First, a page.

University: Nottingham Trent University
Statement: Consisting primarily of work made in the forests and tracks surrounding my home, Some Moments is a book predominantly concerned with our place in the world, and its constant change: the passage and cycling of time, the fleetingness of things, and the relationships between them, and us.
In these quiet, often secluded places, small moments and details reveal themselves. In these passing moments, where things appear to be paradoxically frozen in time, and cycling perpetually between emergence and falling away, one may form a new sensitivity to things, and our standing with them.
What is your favourite photobook by another photographer? I have no single favourite, but I recently bought Xiaoyi Chen’s Koan (2017) and Joseph Ball’s Monstrous Pourings, and have been really taken by both.
Direction: At university there was a semester dedicated to designing a photobook - I found that arranging chopped-up test prints and contact sheets into folded sheets of A3 paper suited what I was doing much more than planning for the wall. I began to experiment with a sort of “pseudo-narrative” driven by image relationships and spacing, and things went from there.
Considerations: I see a lot of potential in the book format, and am attracted to the way such an enclosed space can create its own separate sort of “universe” between the pages. For this, I envisioned a sparse, sort of refined scrapbook with small prints stuck in.
In terms of design, something significant was how the spine would function. I wanted something that could be held open, but which would primarily lay flat, almost like a panel. Considering my attention towards impermanence and this scrapbook-like working process, binding with a cover or case seemed less appropriate, and so the text block is housed in a simple blue sleeve.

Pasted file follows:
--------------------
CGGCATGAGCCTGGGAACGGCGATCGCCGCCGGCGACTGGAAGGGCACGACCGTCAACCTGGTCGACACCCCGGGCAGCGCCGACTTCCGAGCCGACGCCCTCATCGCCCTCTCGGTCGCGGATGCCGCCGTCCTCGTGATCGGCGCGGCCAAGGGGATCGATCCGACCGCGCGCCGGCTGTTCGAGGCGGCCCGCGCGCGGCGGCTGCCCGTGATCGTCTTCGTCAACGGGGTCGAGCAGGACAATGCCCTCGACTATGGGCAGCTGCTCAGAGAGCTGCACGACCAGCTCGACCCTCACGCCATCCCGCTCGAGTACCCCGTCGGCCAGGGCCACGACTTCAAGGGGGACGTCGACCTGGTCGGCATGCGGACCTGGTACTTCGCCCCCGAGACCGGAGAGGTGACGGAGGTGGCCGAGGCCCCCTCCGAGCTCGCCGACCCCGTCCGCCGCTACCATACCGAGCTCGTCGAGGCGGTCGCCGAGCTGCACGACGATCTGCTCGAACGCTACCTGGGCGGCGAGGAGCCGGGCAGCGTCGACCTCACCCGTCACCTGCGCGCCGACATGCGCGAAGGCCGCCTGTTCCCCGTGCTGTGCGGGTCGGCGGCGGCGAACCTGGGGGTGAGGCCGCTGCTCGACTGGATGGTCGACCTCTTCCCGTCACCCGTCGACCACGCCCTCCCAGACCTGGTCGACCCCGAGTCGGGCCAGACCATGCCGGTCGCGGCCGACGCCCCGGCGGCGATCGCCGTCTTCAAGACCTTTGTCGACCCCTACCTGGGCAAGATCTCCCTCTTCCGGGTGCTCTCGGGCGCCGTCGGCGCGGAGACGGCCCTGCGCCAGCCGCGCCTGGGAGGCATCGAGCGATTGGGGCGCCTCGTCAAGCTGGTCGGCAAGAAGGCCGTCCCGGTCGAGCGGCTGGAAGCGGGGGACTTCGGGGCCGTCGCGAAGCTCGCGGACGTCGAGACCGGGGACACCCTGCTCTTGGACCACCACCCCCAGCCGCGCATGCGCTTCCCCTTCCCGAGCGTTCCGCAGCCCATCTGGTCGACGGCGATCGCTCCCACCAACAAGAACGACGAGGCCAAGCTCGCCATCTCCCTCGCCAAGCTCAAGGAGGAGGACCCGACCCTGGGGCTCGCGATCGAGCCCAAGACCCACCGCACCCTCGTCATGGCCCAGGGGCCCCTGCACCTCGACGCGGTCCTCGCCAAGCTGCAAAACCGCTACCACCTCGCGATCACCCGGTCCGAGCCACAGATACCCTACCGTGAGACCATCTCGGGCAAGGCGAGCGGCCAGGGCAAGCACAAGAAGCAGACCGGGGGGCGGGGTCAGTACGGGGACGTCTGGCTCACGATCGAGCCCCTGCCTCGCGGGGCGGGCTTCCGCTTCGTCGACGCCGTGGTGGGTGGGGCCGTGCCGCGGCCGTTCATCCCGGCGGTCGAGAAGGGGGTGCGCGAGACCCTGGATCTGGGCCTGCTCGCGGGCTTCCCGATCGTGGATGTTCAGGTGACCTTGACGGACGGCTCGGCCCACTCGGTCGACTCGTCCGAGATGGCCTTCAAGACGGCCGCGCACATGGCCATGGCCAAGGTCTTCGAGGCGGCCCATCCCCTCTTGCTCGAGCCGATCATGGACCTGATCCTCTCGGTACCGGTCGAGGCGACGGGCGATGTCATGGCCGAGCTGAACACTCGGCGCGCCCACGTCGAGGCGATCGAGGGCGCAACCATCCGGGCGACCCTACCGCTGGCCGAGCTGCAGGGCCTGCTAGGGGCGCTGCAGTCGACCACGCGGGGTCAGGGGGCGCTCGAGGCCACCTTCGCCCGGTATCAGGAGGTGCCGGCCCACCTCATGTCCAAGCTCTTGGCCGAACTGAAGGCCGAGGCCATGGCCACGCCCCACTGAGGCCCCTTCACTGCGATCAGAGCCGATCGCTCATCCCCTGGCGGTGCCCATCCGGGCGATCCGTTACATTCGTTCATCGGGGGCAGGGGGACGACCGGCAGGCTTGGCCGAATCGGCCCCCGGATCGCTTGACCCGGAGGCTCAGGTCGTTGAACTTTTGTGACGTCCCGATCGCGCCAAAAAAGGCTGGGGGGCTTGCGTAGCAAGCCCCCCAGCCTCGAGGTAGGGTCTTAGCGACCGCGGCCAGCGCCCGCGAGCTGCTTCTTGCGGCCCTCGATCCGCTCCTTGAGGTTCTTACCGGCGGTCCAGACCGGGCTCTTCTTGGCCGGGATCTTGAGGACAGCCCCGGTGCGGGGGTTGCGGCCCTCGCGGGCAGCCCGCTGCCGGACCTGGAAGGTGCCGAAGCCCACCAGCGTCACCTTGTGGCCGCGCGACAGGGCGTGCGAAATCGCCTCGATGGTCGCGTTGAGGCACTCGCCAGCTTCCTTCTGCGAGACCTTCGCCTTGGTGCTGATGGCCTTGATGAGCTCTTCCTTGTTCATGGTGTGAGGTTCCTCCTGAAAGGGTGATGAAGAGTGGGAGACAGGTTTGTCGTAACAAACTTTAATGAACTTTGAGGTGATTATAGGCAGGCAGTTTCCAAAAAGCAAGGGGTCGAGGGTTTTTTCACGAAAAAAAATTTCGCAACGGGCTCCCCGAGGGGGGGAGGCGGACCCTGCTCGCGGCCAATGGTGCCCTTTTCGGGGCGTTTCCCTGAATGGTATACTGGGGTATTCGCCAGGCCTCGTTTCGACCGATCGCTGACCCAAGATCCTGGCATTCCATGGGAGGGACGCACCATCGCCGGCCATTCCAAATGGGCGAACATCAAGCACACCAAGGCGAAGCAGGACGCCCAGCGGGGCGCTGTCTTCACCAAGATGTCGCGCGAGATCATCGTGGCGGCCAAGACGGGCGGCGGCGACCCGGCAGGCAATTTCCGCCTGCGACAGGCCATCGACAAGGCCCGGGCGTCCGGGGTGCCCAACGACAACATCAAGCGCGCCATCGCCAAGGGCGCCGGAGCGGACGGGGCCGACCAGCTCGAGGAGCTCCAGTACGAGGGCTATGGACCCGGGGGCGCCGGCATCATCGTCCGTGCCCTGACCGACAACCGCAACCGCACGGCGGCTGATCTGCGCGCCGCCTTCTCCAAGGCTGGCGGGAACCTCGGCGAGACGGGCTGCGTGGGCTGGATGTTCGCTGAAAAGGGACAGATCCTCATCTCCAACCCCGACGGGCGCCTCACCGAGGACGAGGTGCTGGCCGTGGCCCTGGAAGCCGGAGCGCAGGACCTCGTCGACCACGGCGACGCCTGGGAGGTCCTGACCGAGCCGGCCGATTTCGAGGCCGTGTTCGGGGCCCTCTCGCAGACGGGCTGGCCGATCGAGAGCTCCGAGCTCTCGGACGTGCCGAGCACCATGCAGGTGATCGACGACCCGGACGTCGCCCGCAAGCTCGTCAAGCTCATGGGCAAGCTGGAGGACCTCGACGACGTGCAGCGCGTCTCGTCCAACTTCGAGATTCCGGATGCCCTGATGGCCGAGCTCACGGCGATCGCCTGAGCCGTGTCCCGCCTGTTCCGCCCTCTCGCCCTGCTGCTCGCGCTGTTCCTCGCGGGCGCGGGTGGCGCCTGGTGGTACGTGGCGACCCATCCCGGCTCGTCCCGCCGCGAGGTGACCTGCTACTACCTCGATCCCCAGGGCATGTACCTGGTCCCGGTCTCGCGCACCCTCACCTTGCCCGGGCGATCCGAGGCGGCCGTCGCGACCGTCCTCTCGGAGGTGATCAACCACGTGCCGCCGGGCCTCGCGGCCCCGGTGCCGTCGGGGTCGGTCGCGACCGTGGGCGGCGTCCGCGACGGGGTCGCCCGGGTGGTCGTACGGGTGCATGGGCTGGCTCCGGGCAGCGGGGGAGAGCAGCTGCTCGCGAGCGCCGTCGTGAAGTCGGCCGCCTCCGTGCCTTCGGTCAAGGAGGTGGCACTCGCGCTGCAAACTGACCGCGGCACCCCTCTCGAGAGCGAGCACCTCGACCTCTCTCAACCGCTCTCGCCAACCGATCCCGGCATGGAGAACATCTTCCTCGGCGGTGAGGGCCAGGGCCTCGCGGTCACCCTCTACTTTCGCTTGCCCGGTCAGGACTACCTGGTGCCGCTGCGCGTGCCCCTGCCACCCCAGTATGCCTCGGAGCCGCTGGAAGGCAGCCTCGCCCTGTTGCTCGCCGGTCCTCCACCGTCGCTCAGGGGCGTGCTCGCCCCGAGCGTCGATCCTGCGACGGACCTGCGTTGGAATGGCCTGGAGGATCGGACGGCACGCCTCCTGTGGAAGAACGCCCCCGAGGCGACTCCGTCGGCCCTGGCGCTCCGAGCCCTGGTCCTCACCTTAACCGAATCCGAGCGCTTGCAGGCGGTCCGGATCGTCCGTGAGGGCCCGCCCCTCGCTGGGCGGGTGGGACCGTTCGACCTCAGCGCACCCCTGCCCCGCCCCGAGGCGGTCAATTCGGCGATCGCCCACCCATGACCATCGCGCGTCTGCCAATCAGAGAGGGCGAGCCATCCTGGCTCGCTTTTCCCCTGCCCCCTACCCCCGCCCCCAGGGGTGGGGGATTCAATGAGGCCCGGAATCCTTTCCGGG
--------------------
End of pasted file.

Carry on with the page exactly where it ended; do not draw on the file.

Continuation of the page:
Interior: When it comes to putting prints to pages, I’m very careful about size and negative space: the page isn’t just a material support, but is itself the work. For me, it’s almost like silence and sustain in music.
In another way, the spaces between images can bring to attention “the photographic” in photographs, and this push and pull between presence and absence. In the corner of one spread is an image of a bench and sapling overlooking a forest: the page can fill in for the forest, yet being restricted to the print, perceptually it pushes and pulls.
Inspiration: I read a lot in general, and often listen to music when I explore, develop, edit etc. Composers and musicians like Dylan Carlson, Toshimaru Nakamura and Arvo Part have in different ways really influenced how I approach not only my work but also the places I photograph. I’d also point to Kenko’s Essays In Idleness and Ryokan, a poem from whom is in the back of this book. Photographically speaking, Raymond Meeks and Masao Yamamoto are both favourites of mine.
Much of my development comes from walking, however. Though the work is more rooted in concepts than it is about a specific location and its circumstances, being in places, experiencing them and then later on forming connections between those experiences far more informs what I do than studying other artists.
Advice and Future Goals: For those looking to work with books, Archipelago Projects, TIS Books, SPBH Journal and SPEW Editions are all well worth looking at. The latter in particular is producing some really interesting work.
Regarding future goals, this book was more ellipsis than period, so to speak; I’m refining it into something more like the latter, with a view towards limited publication. I have however been taking my practice in very different directions lately, so though I very much want to engage with other artists, publishers etc, most important to me is to keep making work, and moving forward.